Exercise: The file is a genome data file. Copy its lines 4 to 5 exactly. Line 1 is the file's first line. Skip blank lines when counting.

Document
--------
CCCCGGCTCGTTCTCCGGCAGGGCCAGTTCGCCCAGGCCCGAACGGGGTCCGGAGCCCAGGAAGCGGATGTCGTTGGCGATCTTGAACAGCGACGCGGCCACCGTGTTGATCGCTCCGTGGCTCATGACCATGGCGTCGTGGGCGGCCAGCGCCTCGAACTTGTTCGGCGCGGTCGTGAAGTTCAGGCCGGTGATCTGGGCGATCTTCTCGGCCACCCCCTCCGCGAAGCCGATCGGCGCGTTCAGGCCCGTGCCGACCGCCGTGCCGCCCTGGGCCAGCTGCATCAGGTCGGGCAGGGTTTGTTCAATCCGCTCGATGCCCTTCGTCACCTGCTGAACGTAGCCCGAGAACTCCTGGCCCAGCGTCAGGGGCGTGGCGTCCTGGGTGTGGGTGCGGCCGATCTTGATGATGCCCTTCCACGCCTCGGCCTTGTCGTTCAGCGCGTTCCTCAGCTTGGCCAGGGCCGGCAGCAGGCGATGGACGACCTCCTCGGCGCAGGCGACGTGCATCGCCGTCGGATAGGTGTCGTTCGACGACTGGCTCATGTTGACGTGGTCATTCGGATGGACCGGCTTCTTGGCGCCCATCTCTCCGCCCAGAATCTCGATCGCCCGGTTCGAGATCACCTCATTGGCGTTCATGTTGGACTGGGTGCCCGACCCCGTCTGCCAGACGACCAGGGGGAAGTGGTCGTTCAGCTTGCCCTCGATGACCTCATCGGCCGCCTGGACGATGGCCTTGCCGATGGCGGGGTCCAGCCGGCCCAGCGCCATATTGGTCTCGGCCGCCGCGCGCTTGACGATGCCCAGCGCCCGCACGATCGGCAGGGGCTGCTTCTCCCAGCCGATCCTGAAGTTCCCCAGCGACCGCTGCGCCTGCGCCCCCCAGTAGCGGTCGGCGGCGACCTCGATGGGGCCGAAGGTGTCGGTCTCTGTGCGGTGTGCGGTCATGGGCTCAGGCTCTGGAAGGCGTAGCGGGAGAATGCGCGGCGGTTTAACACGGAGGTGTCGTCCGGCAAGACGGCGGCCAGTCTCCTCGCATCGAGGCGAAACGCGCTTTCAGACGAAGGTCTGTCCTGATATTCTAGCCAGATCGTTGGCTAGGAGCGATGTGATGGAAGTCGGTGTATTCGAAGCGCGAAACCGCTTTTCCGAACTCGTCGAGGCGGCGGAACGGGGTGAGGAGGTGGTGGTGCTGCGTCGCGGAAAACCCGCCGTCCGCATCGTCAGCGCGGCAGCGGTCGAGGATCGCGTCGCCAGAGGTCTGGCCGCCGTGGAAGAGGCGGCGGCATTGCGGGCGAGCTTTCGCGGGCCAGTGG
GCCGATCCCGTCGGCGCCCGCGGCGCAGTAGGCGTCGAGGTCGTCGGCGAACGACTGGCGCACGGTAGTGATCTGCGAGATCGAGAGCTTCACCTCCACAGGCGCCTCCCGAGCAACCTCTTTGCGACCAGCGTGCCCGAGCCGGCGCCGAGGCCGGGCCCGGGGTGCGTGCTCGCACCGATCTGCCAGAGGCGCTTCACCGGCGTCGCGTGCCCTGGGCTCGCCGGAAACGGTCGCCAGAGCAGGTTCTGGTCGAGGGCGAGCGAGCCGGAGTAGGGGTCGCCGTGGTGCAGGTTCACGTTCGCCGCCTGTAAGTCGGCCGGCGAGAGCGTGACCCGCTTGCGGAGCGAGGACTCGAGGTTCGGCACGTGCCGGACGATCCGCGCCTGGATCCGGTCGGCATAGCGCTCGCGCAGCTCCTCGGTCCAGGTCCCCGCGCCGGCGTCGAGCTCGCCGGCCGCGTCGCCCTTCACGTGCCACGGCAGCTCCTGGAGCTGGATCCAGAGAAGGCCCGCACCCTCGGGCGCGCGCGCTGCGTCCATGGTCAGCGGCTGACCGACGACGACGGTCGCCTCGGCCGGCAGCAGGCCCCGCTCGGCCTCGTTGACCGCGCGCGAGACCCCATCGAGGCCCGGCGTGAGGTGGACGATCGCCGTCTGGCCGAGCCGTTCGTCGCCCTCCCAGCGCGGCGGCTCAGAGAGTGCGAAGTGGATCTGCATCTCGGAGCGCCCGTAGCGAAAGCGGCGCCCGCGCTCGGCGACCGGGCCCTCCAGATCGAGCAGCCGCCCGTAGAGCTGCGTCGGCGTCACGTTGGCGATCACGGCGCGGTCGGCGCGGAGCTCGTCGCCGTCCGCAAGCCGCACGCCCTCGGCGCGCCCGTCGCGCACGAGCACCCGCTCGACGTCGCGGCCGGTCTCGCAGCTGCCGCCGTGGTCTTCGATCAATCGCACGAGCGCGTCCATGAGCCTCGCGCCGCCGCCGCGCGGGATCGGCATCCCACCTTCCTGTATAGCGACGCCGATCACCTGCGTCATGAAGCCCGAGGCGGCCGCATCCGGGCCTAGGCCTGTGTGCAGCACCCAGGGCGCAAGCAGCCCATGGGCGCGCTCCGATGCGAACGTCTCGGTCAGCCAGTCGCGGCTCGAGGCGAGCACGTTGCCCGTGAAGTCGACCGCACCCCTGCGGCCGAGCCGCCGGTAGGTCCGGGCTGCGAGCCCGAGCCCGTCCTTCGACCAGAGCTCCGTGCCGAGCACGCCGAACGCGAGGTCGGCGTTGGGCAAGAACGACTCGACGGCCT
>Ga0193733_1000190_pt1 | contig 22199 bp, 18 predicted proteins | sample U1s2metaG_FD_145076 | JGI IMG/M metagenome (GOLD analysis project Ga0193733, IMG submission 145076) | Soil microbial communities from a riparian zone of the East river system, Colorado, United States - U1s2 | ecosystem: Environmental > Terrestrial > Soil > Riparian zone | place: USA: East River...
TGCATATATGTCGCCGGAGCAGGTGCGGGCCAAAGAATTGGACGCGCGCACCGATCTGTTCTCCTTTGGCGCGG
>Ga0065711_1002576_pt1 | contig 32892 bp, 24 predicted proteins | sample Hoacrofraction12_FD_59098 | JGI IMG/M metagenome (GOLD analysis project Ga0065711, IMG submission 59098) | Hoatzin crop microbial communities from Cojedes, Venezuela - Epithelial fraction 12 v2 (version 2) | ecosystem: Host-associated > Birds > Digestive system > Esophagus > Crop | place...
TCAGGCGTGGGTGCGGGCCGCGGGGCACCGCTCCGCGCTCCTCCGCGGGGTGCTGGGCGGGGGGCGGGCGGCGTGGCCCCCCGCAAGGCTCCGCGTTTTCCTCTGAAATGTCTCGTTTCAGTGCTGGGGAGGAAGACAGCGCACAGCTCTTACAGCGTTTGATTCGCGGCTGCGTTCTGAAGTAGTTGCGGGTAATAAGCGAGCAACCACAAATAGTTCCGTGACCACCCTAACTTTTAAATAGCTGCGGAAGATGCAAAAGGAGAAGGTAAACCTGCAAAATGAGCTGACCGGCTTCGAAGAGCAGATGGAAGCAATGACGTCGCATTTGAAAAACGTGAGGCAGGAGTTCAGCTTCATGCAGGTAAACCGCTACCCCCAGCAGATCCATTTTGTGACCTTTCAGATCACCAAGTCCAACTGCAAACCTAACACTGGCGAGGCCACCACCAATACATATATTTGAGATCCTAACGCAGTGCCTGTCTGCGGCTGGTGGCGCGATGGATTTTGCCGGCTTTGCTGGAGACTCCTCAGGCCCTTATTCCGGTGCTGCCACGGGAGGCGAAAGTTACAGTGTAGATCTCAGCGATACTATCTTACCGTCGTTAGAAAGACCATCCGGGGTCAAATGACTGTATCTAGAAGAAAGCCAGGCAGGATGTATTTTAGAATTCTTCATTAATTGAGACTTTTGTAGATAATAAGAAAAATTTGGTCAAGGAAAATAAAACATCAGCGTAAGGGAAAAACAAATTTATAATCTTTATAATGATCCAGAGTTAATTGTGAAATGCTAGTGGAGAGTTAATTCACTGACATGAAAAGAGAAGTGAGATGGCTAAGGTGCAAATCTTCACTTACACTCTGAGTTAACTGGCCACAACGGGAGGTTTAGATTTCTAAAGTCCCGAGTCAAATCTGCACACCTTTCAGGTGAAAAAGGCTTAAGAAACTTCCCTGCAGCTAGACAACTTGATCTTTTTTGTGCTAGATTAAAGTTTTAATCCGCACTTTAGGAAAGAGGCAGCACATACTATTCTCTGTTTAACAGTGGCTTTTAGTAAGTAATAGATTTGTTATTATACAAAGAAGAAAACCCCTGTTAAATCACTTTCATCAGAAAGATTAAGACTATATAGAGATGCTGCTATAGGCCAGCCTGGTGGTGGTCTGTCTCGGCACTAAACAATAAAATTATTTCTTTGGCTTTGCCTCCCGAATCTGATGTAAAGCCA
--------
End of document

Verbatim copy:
TGCATATATGTCGCCGGAGCAGGTGCGGGCCAAAGAATTGGACGCGCGCACCGATCTGTTCTCCTTTGGCGCGG
>Ga0065711_1002576_pt1 | contig 32892 bp, 24 predicted proteins | sample Hoacrofraction12_FD_59098 | JGI IMG/M metagenome (GOLD analysis project Ga0065711, IMG submission 59098) | Hoatzin crop microbial communities from Cojedes, Venezuela - Epithelial fraction 12 v2 (version 2) | ecosystem: Host-associated > Birds > Digestive system > Esophagus > Crop | place...